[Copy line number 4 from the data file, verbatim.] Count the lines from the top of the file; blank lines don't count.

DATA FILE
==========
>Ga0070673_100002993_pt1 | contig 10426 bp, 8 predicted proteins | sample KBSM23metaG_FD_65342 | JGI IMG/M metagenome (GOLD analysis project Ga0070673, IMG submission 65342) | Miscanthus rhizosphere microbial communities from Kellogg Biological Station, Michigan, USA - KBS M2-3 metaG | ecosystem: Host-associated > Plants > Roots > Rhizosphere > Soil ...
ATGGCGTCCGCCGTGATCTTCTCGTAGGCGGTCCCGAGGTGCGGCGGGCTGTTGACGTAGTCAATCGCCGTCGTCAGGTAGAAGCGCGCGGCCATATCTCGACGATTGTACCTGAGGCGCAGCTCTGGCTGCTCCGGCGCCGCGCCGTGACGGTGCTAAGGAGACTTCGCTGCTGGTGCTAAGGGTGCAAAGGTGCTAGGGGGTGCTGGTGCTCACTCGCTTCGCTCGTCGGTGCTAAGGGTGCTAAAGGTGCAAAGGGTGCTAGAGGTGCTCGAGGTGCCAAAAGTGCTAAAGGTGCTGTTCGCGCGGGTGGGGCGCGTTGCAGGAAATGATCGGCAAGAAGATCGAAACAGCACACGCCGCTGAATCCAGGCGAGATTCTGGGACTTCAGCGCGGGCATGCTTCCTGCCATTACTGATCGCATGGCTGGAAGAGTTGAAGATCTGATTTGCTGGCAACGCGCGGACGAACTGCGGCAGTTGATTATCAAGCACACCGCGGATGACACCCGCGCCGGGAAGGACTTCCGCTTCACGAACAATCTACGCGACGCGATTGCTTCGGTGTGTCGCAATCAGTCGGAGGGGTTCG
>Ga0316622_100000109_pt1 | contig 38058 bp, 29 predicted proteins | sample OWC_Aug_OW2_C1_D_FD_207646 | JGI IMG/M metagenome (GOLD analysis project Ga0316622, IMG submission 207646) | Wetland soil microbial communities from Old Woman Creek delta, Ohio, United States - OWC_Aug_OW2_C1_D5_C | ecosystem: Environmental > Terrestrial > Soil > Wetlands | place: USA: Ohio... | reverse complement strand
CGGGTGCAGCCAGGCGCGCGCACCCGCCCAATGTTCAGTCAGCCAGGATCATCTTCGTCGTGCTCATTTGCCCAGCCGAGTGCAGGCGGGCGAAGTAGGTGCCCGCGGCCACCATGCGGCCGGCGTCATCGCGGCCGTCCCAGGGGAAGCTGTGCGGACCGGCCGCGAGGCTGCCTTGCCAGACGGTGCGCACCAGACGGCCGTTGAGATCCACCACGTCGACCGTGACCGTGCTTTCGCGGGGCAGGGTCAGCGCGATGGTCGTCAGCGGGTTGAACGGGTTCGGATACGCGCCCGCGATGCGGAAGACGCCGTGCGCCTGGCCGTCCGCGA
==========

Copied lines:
CGGGTGCAGCCAGGCGCGCGCACCCGCCCAATGTTCAGTCAGCCAGGATCATCTTCGTCGTGCTCATTTGCCCAGCCGAGTGCAGGCGGGCGAAGTAGGTGCCCGCGGCCACCATGCGGCCGGCGTCATCGCGGCCGTCCCAGGGGAAGCTGTGCGGACCGGCCGCGAGGCTGCCTTGCCAGACGGTGCGCACCAGACGGCCGTTGAGATCCACCACGTCGACCGTGACCGTGCTTTCGCGGGGCAGGGTCAGCGCGATGGTCGTCAGCGGGTTGAACGGGTTCGGATACGCGCCCGCGATGCGGAAGACGCCGTGCGCCTGGCCGTCCGCGA